VW cheated on emissions tests of its “clean diesels”

Not as “clean” as claimed.

The relatively unknown non-profit International Council on Clean Transportation (ICCT) was actually trying to prove that diesel vehicles could be clean, but didn’t realise that it would uncover what is revealing itself to be the next great scandal in the automotive industry. When the ICCT tested the diesel variants of Volkswagen’s Passat and Jetta, and the BMW X5 in Europe, they found that the results from the road and lab tests didn’t make sense.

It then decided to replicate the tests in the US, where they borrowed equipment from West Viginia University – a portable emissions testing equipment which had a probe that could be inserted into the exhaust pipe to measure on-the-road driving emissions. At the same time, the California Air Resources Board (CARB) tested the vehicles in the lab. The vehicles passed the lab tests, but the real-world numbers were shocking. The BMW X5 passed the road test, but the VW Jetta exceeded the nitrogen oxide (NO) emissions standard by 15–35 times while the VW Passat spewed out 5–20 times the standard.

Bloomberg reported that CARB and the US Environmental Protection Agency (EPA) then started investigations into the issue; this was back in May 2014. VW claimed that it had identified the problem and began recalling nearly half a million vehicles in the US to install a software patch. But further tests by CARB found that the vehicles’ emissions numbers were still in violation of the standard. The findings were shared with VW and EPA in July.

Finally, as regulators refused to grant approval for sale of VW’s 2016 models, the cat scratched its way out of the bag. According to the EPA, VW admitted that it had installed a defeat device, a clever software algorithm that detected when the vehicle was being put through its periodic emissions testing, and the car’s full emissions control system would be activated. But during normal driving conditions, the controls were switched off, resulting in the car releasing much more NO than is permitted by law.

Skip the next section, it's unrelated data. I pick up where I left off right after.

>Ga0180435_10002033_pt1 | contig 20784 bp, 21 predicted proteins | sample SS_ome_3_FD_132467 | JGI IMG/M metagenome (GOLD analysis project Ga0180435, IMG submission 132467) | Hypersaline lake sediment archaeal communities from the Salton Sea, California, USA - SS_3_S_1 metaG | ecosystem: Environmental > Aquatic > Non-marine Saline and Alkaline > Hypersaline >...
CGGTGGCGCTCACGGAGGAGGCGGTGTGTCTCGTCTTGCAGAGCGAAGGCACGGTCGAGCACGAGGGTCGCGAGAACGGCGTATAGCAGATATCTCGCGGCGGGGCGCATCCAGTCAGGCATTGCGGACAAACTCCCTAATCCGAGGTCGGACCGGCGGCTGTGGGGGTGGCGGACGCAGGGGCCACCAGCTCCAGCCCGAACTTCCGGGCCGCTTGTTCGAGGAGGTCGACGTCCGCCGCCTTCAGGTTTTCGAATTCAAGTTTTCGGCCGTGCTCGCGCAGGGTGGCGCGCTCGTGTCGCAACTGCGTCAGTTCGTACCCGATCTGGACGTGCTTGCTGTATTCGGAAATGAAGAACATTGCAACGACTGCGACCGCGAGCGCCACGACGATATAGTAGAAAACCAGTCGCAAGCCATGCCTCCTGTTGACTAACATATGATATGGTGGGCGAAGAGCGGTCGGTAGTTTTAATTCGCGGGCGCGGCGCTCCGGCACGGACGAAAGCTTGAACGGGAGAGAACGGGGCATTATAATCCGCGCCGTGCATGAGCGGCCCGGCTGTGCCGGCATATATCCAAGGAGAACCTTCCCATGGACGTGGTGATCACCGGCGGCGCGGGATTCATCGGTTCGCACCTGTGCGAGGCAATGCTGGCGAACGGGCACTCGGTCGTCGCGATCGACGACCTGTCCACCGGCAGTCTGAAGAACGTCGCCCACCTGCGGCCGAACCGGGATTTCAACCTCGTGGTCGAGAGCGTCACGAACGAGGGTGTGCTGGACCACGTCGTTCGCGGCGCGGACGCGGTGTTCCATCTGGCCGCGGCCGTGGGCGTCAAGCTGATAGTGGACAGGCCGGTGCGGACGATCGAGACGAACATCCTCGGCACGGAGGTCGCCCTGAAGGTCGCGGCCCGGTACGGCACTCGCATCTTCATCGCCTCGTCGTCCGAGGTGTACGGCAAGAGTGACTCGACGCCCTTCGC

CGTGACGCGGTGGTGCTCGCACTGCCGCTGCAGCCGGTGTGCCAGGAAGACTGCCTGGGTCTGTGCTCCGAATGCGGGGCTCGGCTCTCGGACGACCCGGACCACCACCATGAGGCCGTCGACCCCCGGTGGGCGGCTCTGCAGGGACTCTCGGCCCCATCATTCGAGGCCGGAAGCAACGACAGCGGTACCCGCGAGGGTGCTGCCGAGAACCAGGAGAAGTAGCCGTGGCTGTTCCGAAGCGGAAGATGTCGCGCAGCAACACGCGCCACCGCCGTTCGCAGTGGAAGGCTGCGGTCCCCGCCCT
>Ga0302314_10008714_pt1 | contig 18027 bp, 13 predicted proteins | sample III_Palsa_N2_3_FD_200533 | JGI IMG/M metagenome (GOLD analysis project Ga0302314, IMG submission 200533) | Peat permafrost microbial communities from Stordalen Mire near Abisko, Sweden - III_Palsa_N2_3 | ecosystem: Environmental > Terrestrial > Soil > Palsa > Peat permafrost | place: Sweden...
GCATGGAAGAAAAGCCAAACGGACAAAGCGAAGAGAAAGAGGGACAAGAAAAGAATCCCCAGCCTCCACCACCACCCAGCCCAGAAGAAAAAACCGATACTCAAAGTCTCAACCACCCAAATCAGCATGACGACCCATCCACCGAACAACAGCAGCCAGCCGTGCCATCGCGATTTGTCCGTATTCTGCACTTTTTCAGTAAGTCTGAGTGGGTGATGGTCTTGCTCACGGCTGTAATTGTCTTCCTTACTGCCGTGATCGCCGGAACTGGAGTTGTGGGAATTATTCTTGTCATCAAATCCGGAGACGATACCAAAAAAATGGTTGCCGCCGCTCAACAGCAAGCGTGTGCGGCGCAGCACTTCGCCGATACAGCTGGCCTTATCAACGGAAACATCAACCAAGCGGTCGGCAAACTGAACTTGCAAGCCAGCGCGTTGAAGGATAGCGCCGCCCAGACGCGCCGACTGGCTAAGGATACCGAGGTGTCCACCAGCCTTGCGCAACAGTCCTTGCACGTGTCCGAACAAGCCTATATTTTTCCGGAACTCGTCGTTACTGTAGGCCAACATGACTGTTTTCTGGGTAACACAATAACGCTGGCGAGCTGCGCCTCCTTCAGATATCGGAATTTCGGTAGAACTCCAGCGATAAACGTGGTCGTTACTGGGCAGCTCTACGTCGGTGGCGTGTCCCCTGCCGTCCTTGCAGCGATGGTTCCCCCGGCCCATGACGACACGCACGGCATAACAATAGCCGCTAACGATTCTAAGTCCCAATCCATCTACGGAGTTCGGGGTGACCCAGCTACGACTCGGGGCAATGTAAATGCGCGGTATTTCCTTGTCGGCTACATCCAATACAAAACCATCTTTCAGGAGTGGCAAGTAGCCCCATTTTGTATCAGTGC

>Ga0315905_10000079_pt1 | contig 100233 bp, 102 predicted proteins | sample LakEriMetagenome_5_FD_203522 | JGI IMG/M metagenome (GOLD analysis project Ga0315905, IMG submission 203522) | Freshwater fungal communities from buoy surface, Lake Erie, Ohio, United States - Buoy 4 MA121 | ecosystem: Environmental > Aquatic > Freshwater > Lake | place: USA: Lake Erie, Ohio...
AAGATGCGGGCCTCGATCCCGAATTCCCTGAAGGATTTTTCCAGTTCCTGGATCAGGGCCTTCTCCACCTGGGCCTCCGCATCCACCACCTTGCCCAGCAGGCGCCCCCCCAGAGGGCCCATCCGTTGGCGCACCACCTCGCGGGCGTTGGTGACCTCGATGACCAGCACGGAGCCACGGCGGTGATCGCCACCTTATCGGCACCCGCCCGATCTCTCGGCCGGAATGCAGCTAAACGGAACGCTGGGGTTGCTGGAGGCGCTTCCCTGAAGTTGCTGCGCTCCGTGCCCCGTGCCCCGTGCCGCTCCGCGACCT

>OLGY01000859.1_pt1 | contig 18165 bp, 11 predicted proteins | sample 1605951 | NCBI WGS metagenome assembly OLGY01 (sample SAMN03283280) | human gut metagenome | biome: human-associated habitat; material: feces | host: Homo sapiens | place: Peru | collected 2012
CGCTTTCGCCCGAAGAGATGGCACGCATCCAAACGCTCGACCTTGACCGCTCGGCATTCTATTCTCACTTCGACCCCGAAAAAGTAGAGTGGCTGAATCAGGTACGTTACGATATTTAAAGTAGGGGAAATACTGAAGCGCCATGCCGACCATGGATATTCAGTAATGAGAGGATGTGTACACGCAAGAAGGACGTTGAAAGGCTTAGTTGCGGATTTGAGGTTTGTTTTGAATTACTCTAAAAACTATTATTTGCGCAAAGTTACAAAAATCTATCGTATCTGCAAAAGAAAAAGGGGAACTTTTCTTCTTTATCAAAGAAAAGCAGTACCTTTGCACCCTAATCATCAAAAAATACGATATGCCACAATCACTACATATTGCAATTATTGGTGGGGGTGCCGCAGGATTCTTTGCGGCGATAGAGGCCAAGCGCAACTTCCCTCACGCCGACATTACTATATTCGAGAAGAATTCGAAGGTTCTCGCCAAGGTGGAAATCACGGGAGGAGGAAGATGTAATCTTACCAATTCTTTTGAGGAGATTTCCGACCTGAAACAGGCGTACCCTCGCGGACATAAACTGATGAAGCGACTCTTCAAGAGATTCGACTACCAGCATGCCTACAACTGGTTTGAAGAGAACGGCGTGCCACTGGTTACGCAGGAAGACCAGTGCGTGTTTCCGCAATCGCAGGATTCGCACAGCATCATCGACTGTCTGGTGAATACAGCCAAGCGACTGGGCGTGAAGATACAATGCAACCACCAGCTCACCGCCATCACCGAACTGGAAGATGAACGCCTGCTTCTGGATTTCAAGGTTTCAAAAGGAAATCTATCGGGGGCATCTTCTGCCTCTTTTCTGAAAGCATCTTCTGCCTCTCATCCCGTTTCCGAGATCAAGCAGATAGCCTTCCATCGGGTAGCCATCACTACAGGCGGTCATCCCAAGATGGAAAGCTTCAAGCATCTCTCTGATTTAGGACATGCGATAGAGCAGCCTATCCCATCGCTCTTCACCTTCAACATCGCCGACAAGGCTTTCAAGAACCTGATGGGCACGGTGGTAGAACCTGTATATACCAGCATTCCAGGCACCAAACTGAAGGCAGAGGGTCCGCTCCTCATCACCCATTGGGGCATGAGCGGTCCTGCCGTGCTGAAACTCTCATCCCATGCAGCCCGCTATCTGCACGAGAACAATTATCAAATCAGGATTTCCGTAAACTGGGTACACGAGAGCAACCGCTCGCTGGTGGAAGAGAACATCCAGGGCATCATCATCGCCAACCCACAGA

Last Friday, the Obama administration directed the German automaker to recall nearly 500,000 cars, which comprises 4-cylinder VW and Audi vehicles – namely, all 2009-2015 models of the VW Jetta, VW Beetle, VW Golf, and Audi A3, and the 2014-2015 models of the VW Passat.

It is not expected that VW will be let off easily – not by the federal government, regulators or consumers – as recent safety violations by automakers have been aggressively pursued and reported in the media. However, final settlement numbers have often fallen short of expectations: GM paid a US$900 million penalty for failing to disclose faulty ignition switch; Toyota paid US$1.2 billion for concealing its cars “unintended acceleration” issue; Hyundai and Kia will be paying a combined US$300 million for overstating fuel economy ratings of their cars. Under the Clear Air Act, VW could be fined as much as US$37,500 for each recalled car, for a total penalty that could reach US$18 billion.

The company’s diesel models make up more than a quarter of sales in the US, and the brand has been struggling in the North American market. This recent scandal will undoubtedly loosen whatever foothold it has been able to make. There are no news yet from China and Europe on what actions they will be taking after this expose, but with the slowdown in the Chinese market and the strict European laws, this recent development bodes nothing good for VW in those markets.

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